Kansas teenager making slow progress with neurologic illness
By JEAN KOZUBOWSKI
AP Member Exchange
DELPHOS, Kan. — Rachael Bradshaw keeps busy.
The 15-year-old is finishing her freshman year at Minneapolis High School, where she was named yell leader for the cheer team. She’s on the yearbook staff. She was on the Scholar’s Bowl team and wishes the season were longer.
She’s active in her youth group at church.
She finally got her own pet, a hamster named Patches, which is litter-trained.
“It’s not quite a dog,” Rachael said, but her grandfather said he’d get her a dog as soon as she can run a quarter-mile. She expects it will be a miniature poodle.
The biggest worry she admits to is losing her 4.0 GPA if she doesn’t keep her algebra grade above 90, where it currently sits.
Also, the state won’t let her take the written test for her driver’s license because the Guillain-Barre Syndrome that she contracted a year ago in March has left her without feeling in her legs and feet.
Guillain-Barre Syndrome is a rare autoimmune neurological disorder in which the body attacks the peripheral nerves, outside the spinal column, causing some degree of paralysis. Some patients recover completely, but some don’t. In some patients left untreated, it can be fatal.
So her days include, in addition to school, occupation and physical therapies, because she hasn’t recovered as much as she’d like.
On April 30, Rachael started going back to Madonna Rehabilitation Center in Lincoln, Nebraska, for intensive outpatient treatment on Mondays, Tuesdays and Wednesdays, for six weeks.
On Thursdays and Fridays, she was back in Delphos, going to school.
She’s hoping to get feeling back in her lower legs and feet. Sometimes, she said, they feel like they’ve fallen sleep, which is a good sign.
“It doesn’t really hurt,” Rachael told the Salina Journal . “It’s that vibration feeling, kind of weird. … I feel like if I can get feeling back in my feet, I’ll have better perception of where my body is in space. That’ll come back in time, and it’s supposed to,” she said.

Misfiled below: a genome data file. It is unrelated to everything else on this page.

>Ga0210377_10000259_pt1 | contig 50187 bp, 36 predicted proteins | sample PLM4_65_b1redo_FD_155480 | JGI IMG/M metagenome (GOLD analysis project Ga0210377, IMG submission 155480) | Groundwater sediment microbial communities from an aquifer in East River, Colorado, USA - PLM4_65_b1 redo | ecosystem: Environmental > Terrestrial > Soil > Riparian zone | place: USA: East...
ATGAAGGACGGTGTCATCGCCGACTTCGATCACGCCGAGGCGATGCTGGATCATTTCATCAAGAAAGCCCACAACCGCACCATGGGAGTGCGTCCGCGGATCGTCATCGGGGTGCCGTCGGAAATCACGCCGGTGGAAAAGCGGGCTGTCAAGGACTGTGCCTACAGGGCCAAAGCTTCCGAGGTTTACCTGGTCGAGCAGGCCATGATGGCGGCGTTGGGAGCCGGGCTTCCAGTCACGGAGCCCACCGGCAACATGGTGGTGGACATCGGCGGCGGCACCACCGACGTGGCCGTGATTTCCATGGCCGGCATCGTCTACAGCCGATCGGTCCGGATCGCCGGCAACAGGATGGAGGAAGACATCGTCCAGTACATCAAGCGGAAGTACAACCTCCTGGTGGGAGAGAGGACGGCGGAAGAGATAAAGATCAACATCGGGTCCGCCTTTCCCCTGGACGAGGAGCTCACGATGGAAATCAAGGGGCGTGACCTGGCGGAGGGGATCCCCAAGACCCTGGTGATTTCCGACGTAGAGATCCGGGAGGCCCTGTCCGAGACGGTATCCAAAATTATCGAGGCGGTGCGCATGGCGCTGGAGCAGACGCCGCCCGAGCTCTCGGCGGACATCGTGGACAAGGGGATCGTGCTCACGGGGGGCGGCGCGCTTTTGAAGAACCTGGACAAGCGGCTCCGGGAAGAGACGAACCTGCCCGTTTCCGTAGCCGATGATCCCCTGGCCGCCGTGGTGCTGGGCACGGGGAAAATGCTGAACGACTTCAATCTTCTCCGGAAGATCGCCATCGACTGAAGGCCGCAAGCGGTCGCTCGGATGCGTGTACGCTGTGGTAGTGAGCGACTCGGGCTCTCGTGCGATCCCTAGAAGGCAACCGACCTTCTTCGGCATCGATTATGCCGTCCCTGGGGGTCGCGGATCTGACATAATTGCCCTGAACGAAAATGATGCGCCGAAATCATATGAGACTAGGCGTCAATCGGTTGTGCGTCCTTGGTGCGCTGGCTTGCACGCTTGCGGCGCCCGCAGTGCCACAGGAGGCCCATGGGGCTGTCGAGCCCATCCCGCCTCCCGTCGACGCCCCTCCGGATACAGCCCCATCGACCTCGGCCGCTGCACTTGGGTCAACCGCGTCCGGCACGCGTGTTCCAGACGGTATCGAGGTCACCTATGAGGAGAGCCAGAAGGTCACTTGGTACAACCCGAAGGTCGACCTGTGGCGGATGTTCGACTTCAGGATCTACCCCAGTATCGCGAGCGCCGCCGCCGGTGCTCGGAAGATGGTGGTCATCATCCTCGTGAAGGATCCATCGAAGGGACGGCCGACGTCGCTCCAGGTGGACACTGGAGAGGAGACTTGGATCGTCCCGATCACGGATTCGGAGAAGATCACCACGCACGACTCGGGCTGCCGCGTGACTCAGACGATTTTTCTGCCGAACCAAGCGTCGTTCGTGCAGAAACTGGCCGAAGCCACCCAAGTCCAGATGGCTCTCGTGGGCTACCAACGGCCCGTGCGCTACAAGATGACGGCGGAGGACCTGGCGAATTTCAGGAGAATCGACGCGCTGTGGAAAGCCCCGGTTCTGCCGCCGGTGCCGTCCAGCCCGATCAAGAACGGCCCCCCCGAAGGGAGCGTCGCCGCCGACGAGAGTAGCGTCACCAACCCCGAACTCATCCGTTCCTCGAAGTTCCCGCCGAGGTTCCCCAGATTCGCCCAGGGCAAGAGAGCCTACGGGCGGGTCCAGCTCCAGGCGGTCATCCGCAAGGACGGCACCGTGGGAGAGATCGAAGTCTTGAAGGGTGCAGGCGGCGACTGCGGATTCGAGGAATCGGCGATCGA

It’s just hard to wait. It’s kind of like having braces, which Rachael recently had taken off her teeth, her mom, Stacy Bradshaw, said.
“It took forever,” Rachael said, about wearing braces — and getting better.
“Especially when I’m so impatient and I want to get walking,” she said.
And driving. She has plans.
“I’m working on my driving stuff, and hopefully, once I get driving, I want to get a job,” Rachael said. “I want to be more independent and I want to be able to learn how to work better and for somebody else.”
Besides, like any other teenager in a small town, she says she’s bored.
Her therapist at Madonna suggested she try for her driver’s license. Madonna has a simulator that’s like a real car, which will test her reflexes for driving.
At least for right now, she’ll probably need hand controls on her vehicle.
In the meantime, on April 27, she received a reclining tricycle, an AmTryke, from the Salina Breakfast Bandits AMBUCS Club.
The tryke was fitted and accessorized for her, with input from her physical therapist.
Rachael said she likes it but hasn’t ridden it much since she’s been spending a lot of her time at Madonna.
She was relatively lucky; the doctors diagnosed her fairly quickly in March 2017 and stopped the paralysis before it reached her lungs.
She walked into the emergency room at Salina Regional Health Center on March 9, 2017, and has not walk unassisted since.
Rachael spent some time at Children’s Mercy Hospital in Kansas City, coming home from there May 5, 2017. She’s been to Madonna several times since, as an inpatient and for extensive outpatient treatment.
When she returned from Madonna in August, she was using a special walker that offered support to her upper body.
She’s graduated to crutches, Stacy Bradshaw, said. Rachael uses a wheelchair to go to school because it’s easier to get on and off the bus, but crutches everywhere else.
This time last year, she couldn’t even sit up by herself.
Except for some follow-up visits and evaluations, she hasn’t been back to Madonna since August.
Rachael recently took a high dose of steroids, Stacy said, because she had plateaued and wasn’t getting any better.
“The steroids are the only thing we’ve seen any kind of improvement with,” Stacy said.
Neurologic illnesses can be unpredictable. The steroids seemed to help her, but they don’t help everyone. Another common treatment, intravenous immunoglobulin treatment, helps some people but didn’t help Rachael.
Rachael would like to help people and hopes for a career as a doctor or veterinarian, or maybe a nurse.
Now, partly as therapy and partly because she’s always done art projects, she’s making clay turtles with blue ribbons on their backs to sell.
Turtles are the national symbol for GBS, and blue is the color.
She’s charging $15 for each turtle. In May, which is GBS/CIDP month, $5 from the sale of each turtle will go to support GBS/CIDP. GBS is a type of CIDP, or chronic inflammatory demyelinating polyneuropathy.
Even with art, classes, activities and learning to drive, Rachael makes her rehabilitation program a priority.
“It gets stressful,” she said. “I don’t have time for it, but I always have to make time.”
Information from: The Salina (Kan.) Journal, http://www.salina.com